THE SHOCK WAVES ARE BEGINNING to be felt from the Texas Water Commission’s decision that the Edwards Aquifer is an underground river—meaning that surface owners can’t use its water without a permit. Another state agency, the Water Development Board, was quick to dust off the old idea of transferring water from water-rich East Texas to water-poor areas dependent on the Edwards. The plan, still at the study stage, is to tap the state’s largest reservoir, little-used Toledo Bend on the Louisiana border, to provide water for Houston. Then Houston will no longer need as much water from other rivers, creating a surplus that can be moved to the next river to the west, creating a surplus that can be moved to . . . you get the idea. Eventually the westbound surplus will end up in the lower Guadalupe, freeing water in the upper Guadalupe to be used by San Antonio. But if the Water Commission’s ability to regulate private pumping doesn’t stand up—and it will be under fierce attack in court and in the Legislature—the plan is dead in the water.
IT’S NO SECRET that Texas parole policy has been a shambles for years. Headlines about heinous crimes committed by parolees have provided ample evidence that too many dangerous people were being released from prison too soon. But that policy is now changing. In the first three months of 1992, the parole board let out 6,832 criminals from Texas prisons, compared to an average quarterly release of more than 8,200 for the previous two years. The ßood of paroles was due in part to pressure from county governments, which were forced to keep convicted felons in local jails because there wasn’t any room in state prisons. The state’s ill-judged response was to empty the prisons: In the last fiscal year, there were 33,633 paroles, almost two thirds of the average inmate population. At the same time, more than 13,000 parole violators were sent back to prison that year. Most of them had no business getting out in the first place, says Jack Kyle, a former prison warden named by Governor Richards to be the new chairman of the parole board. In any case, releasing dangerous types doesn’t help the overcrowding problem, because they soon return to prison. So the new policy is a return to sanity: deny parole to bad risks. But being more selective about who gets paroled is only part of the problem. The prison system deserves blame for giving excessive time credits to inmates, thus speeding up their eligibility for parole. The latest figures show that an astonishing 82 percent of the inmates in Texas prisons enjoy trusty status.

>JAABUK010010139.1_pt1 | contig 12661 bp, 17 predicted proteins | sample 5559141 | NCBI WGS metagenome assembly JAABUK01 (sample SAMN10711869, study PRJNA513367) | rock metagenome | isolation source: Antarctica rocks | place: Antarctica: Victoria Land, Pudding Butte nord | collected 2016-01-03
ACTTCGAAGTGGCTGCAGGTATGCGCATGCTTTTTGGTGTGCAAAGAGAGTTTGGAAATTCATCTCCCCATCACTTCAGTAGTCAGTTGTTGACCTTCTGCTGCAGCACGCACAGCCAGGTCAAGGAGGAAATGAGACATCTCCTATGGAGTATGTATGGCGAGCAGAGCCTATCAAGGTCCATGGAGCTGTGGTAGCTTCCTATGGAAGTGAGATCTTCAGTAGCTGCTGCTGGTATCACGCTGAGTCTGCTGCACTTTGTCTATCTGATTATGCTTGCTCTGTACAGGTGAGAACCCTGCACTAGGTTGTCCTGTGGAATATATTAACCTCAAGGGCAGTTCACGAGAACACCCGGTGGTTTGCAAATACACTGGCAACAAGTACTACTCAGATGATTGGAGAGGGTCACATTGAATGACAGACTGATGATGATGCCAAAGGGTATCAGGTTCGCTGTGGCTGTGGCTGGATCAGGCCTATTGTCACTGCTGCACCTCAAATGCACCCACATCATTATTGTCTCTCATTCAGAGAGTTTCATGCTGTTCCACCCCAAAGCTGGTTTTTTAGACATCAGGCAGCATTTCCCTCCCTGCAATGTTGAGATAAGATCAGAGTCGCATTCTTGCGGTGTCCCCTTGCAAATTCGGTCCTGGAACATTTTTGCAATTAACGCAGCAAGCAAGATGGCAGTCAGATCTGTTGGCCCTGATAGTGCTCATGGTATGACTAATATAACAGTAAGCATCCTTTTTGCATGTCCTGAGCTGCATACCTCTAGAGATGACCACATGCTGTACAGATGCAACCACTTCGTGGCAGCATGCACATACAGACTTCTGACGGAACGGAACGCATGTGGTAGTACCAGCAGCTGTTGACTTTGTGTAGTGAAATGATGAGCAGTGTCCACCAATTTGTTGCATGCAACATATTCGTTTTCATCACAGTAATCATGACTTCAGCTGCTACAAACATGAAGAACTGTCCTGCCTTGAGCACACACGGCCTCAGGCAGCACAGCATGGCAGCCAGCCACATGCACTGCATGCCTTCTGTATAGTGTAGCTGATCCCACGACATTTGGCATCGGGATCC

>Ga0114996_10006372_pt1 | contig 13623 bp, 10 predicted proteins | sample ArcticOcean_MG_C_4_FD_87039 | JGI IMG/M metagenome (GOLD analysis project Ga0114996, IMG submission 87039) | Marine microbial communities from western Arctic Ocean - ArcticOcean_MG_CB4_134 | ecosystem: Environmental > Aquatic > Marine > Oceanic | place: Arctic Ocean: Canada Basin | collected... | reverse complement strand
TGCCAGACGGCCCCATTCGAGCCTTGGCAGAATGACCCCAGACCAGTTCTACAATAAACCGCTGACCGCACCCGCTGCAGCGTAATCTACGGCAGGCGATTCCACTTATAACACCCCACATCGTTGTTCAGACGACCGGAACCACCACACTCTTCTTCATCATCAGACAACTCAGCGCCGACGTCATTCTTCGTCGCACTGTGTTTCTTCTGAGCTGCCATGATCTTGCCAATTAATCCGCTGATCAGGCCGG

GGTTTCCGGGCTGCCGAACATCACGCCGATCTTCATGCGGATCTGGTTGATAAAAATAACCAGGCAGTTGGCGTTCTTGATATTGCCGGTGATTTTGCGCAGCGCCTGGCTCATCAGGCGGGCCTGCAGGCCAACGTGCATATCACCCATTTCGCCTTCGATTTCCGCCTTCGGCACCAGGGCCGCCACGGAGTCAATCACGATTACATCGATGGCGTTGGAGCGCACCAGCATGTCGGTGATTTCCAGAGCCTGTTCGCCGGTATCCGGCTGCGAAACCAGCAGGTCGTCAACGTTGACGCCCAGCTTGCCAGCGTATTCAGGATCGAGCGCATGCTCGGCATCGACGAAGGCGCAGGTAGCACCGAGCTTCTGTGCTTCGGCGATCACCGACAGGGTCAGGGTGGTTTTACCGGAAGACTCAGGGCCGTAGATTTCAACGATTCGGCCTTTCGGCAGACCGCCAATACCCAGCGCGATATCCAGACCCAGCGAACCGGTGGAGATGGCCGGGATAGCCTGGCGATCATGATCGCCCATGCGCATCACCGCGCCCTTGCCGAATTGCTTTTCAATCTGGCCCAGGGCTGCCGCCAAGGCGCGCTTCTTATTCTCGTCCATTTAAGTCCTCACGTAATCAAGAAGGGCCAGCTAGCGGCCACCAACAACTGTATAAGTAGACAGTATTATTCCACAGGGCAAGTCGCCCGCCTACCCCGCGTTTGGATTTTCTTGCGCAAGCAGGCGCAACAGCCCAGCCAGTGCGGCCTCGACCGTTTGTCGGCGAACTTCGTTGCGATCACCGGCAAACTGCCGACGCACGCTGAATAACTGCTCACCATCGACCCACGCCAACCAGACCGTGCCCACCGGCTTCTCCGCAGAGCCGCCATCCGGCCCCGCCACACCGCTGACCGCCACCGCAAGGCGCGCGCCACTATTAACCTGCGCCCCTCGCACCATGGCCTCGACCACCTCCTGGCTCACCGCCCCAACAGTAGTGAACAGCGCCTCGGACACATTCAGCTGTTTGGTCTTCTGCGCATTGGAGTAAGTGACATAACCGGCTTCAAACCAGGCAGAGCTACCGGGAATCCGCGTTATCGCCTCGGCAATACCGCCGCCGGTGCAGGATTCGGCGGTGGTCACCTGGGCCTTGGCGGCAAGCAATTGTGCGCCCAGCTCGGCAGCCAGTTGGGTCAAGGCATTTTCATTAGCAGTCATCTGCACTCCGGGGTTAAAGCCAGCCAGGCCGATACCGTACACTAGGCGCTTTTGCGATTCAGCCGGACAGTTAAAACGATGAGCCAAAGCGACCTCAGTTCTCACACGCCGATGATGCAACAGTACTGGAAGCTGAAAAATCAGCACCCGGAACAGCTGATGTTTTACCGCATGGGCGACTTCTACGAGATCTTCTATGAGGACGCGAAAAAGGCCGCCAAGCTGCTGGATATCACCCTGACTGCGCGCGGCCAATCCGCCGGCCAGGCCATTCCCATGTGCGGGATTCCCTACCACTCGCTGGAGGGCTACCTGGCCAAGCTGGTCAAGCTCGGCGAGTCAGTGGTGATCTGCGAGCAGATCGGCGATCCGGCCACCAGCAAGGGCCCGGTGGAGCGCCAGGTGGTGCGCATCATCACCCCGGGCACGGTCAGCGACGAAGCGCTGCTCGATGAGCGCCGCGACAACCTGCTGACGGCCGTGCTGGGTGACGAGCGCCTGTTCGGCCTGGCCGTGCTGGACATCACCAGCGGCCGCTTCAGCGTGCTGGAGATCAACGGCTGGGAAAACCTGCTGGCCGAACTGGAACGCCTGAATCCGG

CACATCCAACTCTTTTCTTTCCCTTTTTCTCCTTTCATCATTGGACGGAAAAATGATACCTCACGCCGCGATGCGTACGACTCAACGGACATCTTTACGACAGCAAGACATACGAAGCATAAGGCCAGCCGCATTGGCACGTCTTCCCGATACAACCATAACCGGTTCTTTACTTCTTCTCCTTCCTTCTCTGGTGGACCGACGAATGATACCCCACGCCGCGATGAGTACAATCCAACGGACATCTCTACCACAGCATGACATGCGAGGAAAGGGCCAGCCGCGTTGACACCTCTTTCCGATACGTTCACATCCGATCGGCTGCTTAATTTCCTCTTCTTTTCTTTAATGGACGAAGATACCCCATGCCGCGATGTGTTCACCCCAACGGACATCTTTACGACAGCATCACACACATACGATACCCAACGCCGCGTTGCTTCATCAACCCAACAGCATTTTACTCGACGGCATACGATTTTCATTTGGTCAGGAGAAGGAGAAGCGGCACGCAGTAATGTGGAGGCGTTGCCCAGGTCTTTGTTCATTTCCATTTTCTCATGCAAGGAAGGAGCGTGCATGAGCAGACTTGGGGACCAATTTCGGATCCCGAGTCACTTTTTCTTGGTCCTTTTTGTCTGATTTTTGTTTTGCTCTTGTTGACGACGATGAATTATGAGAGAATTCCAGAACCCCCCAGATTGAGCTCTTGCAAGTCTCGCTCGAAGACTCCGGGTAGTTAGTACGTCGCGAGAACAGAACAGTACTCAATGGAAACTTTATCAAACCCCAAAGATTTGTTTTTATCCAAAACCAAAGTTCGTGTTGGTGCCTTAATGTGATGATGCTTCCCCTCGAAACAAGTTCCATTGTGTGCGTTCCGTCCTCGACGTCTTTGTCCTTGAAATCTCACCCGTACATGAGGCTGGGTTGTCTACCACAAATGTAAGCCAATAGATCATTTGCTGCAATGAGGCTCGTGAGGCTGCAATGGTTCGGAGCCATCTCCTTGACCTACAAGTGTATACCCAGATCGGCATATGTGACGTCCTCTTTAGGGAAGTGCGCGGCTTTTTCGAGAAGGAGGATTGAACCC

ROSS PEROT MAY SHAKE UP more than the presidential race. If he runs (and it seems certain that he will), his challenge to politics-as-usual could bring a multitude of habitual nonvoters to the polls. Will they vote only for president and ignore the rest of the ballot? If they vote in all the other races, how will they vote? The likelihood is that Perot voters will be anti-incumbent, if they have any idea who the incumbent is. In Texas the races most likely to be affected by a Perot candidacy are those highest on the ballot—for Congress and for the Texas Railroad Commission. In El Paso, for example, a big pro-Perot turnout by soldiers stationed at Fort Bliss could give a boost to Chip Taberski, the Republican challenger to Democratic congressman Ron Coleman, who is in trouble because of overdrafts at the House Bank. Perot’s effect on what is expected to be a close Railroad Commission race between incumbent Democrat Lena Guerrero and Republican newcomer Barry Williamson is harder to figure. Perot helps Guerrero among regular voters. Some people who normally pull the Republican lever will be picking and choosing their way through the rest of the ballot after voting for Perot. That means more potential votes for Guerrero, especially from women. Perot is unlikely to attract many straight-ticket Democratic voters, so Williamson won’t get the same benefit.
But he gets a different one. Perot may hurt Guerrero among the new voters he brings out, many of whom are likely to be Anglo males.